Friday, February 16, 2018

The Educated Retiree

     Last year B and I took part in a series of discussions offered by the Foreign Policy Association called "Great Decisions." The eight-week program was offered at the senior center where we were living at the time, in Connecticut, and also where we were vacationing at the time, in Charleston, SC. So while we were away from home, instead of missing some sessions, we caught up with them in South Carolina.

     So this year, when we moved to Pennsylvania, we looked for a place where they offered the course. We didn't find anything near where we lived, so we approached our local Center for Learning in Retirement and . . . long story short, we will be moderating the course this spring at home, starting in March.

     In preparation for that, we are attending the sessions which have already started in Charleston. So far we've learned about Russia and China, and yesterday we talked about Turkey.

     The Great Decisions program is offered every year, all over the country, typically in a local library or senior center, or the community college. I'd encourage anyone who's interested in foreign policy, or learning a bit more about the world, to look into the program in their area.

     As you know, I'm all in favor of using retirement to enrich our lives and advance our education. So I wrote a piece for US News called 4 Ways to Further Your Education in Retirement. Here's how it begins; go check it out if you're interested.

     A couple of years ago I visited my sister in Jacksonville, Florida, as part of my annual snowbird trip. When I arrived she told me she and her husband would be busy one night. They were taking a course called "The 1960s and Vietnam" at the University of North Florida. She went on to explain that the university has a program allowing Florida residents, age 60 and above, to audit regular undergraduate courses with tuition waived.
     I asked to come along. So one weeknight in February we joined 20 or so undergraduates, along with half a dozen retirees, to listen to a lecture and participate in a class discussion about the Kennedys, the Johnsons and the Vietnam War. The 20-year-old students got first-hand reports about the 1960s from people who lived through the events. Two of the retirees in the class were Vietnam veterans who related personal observations about the conflict.

     There are many learning opportunities available to retirees for free or at a low cost. And there’s a bonus: You not only learn something, you also have the chance to socialize with other people who have similar interests. Here are four ways to further your education in retirement . . . 


Saturday, February 10, 2018

Sightings of Charleston

     I signed up for another photography class at our Center for Learning in Retirement, at home in Pennsylvania. Like the course I took last fall, the class culminates with each student presenting a portfolio of pictures centered on a particular theme.

     Since I'm in South Carolina, and not in Pennsylvania, I picked for my theme: historical Charleston.

     So here's a preview of the photos I've been taking. Of course, I'll be taking more, and culling trough them to choose the best, but this is my first effort. Any feedback you can give me -- photos you especially like, or ones you think are boring or cliches -- would be much appreciated and help me put this all together.

     We'll start out with a picture of East Bay Street, showing the elegant houses along Charleston harbor.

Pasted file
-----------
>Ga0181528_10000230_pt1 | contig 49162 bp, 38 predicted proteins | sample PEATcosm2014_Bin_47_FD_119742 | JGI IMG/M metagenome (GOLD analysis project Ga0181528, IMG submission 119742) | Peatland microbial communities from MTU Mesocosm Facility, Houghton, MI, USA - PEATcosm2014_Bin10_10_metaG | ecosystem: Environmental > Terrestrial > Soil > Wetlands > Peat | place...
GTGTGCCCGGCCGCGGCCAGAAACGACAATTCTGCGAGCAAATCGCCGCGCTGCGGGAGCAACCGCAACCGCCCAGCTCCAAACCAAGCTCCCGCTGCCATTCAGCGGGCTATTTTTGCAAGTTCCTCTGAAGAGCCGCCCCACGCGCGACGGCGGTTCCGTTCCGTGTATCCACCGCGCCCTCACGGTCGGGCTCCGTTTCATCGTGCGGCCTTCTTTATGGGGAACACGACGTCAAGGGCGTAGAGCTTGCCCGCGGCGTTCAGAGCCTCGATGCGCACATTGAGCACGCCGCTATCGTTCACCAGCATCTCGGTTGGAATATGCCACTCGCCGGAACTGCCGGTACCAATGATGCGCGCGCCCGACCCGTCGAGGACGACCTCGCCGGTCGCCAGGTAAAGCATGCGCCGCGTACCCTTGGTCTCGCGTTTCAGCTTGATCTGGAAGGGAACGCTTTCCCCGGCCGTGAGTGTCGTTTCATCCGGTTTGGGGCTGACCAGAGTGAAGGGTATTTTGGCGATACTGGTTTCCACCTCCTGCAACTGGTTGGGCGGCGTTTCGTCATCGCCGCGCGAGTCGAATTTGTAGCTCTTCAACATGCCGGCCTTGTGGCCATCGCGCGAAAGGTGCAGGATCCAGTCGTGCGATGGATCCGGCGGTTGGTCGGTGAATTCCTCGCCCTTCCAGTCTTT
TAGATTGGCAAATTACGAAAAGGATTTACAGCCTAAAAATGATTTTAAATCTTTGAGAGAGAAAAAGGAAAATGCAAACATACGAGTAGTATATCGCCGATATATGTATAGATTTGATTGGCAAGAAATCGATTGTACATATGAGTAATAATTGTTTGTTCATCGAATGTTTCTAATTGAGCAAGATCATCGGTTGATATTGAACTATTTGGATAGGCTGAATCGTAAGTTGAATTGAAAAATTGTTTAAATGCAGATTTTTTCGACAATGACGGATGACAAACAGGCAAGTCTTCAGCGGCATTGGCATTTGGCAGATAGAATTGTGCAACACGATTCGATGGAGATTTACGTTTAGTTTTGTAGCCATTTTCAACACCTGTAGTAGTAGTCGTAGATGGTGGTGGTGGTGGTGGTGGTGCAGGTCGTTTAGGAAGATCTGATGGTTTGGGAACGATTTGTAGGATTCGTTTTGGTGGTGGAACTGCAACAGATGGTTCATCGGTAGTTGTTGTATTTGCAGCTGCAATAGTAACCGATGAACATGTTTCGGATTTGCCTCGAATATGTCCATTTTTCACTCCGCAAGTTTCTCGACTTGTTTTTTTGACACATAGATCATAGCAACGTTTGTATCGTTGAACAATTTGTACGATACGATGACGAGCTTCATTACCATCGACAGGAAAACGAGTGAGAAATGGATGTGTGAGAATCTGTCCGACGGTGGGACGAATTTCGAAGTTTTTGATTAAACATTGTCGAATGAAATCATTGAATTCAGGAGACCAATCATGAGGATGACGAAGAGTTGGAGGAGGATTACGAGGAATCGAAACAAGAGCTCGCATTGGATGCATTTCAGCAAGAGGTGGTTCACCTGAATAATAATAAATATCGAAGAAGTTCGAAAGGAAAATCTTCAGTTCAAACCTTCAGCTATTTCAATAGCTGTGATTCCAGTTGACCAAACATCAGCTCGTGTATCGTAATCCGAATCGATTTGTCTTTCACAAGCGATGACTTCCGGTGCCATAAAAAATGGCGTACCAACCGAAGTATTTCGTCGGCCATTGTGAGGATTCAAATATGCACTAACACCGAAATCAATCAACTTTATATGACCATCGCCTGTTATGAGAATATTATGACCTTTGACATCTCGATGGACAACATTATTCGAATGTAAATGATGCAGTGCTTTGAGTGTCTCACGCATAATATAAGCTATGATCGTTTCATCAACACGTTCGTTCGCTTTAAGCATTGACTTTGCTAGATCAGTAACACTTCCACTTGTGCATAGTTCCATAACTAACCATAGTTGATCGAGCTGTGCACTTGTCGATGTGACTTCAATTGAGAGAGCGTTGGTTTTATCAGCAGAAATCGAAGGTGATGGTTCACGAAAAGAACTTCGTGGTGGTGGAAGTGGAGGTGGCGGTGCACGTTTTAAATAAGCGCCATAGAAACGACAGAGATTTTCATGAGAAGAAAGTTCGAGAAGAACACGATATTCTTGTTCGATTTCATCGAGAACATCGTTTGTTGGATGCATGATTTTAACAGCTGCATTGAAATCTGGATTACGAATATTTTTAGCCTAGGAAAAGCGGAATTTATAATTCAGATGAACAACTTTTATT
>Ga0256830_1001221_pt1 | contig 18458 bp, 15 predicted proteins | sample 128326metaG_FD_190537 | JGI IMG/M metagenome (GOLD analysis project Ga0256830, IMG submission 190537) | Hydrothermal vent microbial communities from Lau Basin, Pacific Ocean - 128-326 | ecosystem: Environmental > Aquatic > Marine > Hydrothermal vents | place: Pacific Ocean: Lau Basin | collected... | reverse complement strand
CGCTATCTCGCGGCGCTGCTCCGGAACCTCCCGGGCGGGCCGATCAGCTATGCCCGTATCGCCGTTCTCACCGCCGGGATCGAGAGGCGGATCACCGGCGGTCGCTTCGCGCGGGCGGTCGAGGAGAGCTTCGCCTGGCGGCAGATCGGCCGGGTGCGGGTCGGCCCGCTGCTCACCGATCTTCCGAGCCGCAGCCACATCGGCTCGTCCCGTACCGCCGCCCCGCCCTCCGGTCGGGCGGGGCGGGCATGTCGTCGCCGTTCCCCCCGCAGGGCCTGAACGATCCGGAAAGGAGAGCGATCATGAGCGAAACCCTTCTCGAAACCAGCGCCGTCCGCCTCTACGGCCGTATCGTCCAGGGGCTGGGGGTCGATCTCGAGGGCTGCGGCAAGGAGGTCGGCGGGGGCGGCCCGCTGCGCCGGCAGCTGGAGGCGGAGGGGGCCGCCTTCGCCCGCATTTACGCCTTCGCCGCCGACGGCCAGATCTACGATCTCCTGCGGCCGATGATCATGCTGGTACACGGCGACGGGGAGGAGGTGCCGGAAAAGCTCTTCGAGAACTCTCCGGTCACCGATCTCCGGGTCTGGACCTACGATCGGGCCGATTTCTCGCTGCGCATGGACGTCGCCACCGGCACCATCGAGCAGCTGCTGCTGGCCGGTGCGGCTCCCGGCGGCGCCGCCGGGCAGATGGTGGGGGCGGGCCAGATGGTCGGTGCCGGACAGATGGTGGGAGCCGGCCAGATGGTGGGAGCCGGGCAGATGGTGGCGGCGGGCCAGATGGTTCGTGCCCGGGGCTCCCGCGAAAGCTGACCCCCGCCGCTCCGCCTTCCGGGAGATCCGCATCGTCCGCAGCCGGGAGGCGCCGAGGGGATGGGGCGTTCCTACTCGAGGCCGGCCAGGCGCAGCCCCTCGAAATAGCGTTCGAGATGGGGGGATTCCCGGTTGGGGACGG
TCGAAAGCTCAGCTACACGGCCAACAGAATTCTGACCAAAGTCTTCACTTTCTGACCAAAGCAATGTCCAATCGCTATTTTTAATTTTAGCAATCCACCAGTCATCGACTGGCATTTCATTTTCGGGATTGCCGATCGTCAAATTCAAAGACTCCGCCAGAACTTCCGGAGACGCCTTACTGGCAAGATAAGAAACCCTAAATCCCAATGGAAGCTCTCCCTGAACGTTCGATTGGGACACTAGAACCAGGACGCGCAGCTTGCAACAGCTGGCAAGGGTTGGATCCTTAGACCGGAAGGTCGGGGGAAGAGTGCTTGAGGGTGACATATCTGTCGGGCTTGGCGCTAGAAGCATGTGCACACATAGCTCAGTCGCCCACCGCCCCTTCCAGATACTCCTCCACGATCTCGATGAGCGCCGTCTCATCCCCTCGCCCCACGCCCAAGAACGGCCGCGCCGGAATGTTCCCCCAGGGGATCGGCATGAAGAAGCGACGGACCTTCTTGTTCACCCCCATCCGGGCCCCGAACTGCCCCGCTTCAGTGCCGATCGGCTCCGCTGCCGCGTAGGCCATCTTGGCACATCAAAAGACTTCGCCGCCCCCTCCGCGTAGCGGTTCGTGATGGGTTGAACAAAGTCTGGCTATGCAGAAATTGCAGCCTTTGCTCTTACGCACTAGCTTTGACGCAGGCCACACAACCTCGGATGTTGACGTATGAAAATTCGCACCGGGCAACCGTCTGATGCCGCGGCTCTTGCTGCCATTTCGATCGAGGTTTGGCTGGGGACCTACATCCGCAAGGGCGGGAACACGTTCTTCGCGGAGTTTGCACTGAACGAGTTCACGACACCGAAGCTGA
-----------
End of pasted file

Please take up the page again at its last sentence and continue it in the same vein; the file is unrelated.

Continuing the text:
And then a view across the harbor, out to Fort Sumter, where the first shots of the Civil War were fired.

     This is a view of the First Presbyterian Church of Charleston . . . with three doors, perhaps symbolizing the holy trinity?

     And here's a view down Broad St., a main thoroughfare in Charleston, taken from the Old Exchange Building, once a slave market and prison. Notice the British flag (Charleston was named after King Charles) and the American flag with 13 stars.

     So the theme is Charleston history. Two signers of the Declaration of Independence are buried in this churchyard: South Carolina governor John Rutledge (1739 - 1800), who was rejected as Chief Justice of the Supreme Court and tried to commit suicide by jumping off a wharf into Charleston harbor, and another South Carolina governor Charles Pickney (1746 - 1825) who went on to become a U. S. Senator. But I was more interested in this grave, of Margaret Charlotte Elford, 1817 - 1860. The inscription says . . .

Leaving a husband with seven young children to lament their irreparable loss
She was
In childhood obedient
In wedlock virtuous
In prosperity humble
In adversity resigned
In sickness patient
In death happy

     And here's another photo from the graveyard which I thought was interesting simply because there's a daffodil blooming, in early February!

     This rather abstract photo shows the buried-and-recovered city wall from the 1700s, visible along the top of the picture.

     And this abstract photo is a close-up of a sweetgrass basket, traditional work from the local Gullah culture, still handmade and then sold on Charleston's city streets.

     And finally, two photos showing typical, traditional Charleston features. A gated private garden . . . 

     And the side porch of a house, with the front door leading not into the house, but onto the porch -- all designed to let the sea breezes through to cool off the home.

Wednesday, February 7, 2018

Sunset in South Carolina

      I have drifted north from Florida to South Carolina, where a few days ago I met up with B. The weather is sunny and in the 60s.

     I finished the project I was working on, and so now I'm back to being retired. And back to blogging. Congrats to Bob Lowry who, I saw, had a piece of his called "What Factor Determines the Success of Your Satisfying Retirement" picked up by the Olderhood website. How can you not want to click over to Olderhood and find out what it is?

     Which reminds me . . . don't forget that I have a list of "More Resources" way down at the bottom of my blog, referencing lots of other sites that might be helpful to us in retirement. Check it out . . . or really, check it out periodically to see what's going on elsewhere in the world of retirement.

     So anyway, last evening B and I together walked out to the pier and watched the sunset.

     This is the view at 5:57 p.m. yesterday, looking east.

     And this is from the same spot, also at 5:57 p.m., looking west.

          As Bob Lowry reminds us, none of us will ever have a problem-free retirement. But may we all have a happy and peaceful retirement.

Monday, January 29, 2018

Pobody's Nerfect